This was recommended for its out of the way installation (and keeping the weight down low), low noise, and no major surgery to van required. However, the big down side is that the installed cost is $3K!
We will be living in this van a lot in the heat of WA's North so hoping the money being paid is well spent.


John K

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Member

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I have a Denso UB1 RC under bunk air con in our Coromal 615 poptop, and I believe it is under spec for the van (20ft). The outlet is above the bed at one end, and it struggles to get the air flow through the van. It really needs assistance from an electric fan placed halfway along the van... it may be OK for a 16ft-ish van. It is also not as quiet as advertised, and yoiu cannot sleep with it on. If I had my time again, or buy another van, I would look at installing a split system domestic unit.
FYI
Cheers
Greg

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Guru

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See a lot of domestic split systems fitted to vans You can buy a suitable one from Bunnings for around $400 but need to get it hooked up which can be almost as expensive as the initial unit . Most of the new inverter units run on start up under 10amps . if I was to fit one I would run a separate CB protected circuit back to the in van switch board.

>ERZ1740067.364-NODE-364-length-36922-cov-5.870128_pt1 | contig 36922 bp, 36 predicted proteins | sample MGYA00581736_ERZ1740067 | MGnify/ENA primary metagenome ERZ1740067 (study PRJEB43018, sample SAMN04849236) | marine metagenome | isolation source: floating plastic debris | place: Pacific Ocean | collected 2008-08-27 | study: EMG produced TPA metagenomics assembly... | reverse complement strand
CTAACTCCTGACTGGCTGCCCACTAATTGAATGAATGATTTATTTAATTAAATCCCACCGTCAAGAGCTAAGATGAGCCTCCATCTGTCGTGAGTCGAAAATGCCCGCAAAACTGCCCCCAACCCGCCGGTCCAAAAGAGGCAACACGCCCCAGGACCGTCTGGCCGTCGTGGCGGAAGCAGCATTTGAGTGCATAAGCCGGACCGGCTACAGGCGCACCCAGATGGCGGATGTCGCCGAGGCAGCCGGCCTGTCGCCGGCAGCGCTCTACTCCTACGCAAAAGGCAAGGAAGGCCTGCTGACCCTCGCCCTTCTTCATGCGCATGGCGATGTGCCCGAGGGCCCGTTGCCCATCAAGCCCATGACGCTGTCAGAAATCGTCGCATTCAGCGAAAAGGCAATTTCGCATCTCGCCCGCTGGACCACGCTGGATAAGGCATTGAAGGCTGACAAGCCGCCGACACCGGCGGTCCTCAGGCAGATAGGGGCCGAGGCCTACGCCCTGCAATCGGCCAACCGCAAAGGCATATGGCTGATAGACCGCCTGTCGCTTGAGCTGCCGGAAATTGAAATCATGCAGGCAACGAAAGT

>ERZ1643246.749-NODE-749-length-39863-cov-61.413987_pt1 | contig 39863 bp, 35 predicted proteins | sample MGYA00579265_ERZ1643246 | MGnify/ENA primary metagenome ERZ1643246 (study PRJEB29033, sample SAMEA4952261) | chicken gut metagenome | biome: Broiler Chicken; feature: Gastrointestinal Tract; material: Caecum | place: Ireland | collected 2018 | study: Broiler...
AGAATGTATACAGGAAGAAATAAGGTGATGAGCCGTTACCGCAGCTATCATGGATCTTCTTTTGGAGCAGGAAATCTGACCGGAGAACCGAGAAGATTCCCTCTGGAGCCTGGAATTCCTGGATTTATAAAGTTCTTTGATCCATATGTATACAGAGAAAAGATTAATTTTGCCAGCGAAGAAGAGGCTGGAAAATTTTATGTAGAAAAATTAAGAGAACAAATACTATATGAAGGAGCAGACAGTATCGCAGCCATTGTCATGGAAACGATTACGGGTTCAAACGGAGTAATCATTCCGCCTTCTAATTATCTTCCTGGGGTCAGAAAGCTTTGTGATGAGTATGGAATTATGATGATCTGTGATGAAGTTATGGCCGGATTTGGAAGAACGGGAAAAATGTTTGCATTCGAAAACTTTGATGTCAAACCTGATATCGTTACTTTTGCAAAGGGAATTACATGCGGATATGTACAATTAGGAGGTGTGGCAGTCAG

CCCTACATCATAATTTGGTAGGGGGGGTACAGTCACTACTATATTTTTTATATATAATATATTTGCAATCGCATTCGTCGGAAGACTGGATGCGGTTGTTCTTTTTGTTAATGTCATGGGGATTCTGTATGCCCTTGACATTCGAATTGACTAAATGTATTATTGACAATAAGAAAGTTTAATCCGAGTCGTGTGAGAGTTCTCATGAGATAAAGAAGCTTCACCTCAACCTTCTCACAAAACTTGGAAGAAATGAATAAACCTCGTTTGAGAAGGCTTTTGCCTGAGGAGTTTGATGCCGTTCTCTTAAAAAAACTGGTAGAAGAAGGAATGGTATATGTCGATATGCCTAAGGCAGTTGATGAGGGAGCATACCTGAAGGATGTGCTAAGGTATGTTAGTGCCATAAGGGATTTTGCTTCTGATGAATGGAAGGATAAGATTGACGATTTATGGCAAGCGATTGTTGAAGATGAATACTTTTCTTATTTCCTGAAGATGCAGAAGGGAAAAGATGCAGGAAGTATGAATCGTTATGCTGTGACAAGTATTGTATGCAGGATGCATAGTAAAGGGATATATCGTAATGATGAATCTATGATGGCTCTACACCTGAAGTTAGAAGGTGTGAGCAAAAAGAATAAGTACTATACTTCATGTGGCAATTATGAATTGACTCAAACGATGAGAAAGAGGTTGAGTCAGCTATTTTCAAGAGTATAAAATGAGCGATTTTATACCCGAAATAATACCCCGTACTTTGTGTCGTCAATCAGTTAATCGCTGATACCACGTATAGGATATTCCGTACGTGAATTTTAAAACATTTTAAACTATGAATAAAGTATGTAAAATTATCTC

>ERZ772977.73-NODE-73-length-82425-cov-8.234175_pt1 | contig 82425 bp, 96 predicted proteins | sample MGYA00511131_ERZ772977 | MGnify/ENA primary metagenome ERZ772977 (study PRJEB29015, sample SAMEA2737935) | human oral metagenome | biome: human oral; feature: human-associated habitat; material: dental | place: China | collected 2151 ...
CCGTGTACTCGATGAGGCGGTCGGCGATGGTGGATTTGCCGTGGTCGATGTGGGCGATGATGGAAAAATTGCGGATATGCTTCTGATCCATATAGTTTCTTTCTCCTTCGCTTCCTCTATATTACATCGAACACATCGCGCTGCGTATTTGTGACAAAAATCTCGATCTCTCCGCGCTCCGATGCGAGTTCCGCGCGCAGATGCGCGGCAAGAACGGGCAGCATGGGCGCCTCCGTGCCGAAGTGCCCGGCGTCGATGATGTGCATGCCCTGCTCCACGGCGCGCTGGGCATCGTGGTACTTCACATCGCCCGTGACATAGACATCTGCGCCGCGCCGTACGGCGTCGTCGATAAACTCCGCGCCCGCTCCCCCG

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Would I be right in saying cooling to top isn't as critical as a house due to box like size ?
I doesn't take long for the cold air to rise .

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Whats out there


Guru

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Wombat 280 wrote:

See a lot of domestic split systems fitted to vans You can buy a suitable one from Bunnings for around $400 but need to get it hooked up which can be almost as expensive as the initial unit . Most of the new inverter units run on start up under 10amps . if I was to fit one I would run a separate CB protected circuit back to the in van switch board.


 Many of the split systems are pre-charged with gas so the instal cost will be reduced - just the electrical to worry about.

Regards



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Denis

Ex balloon chaser and mercury measurer.

Toowoomba.



Guru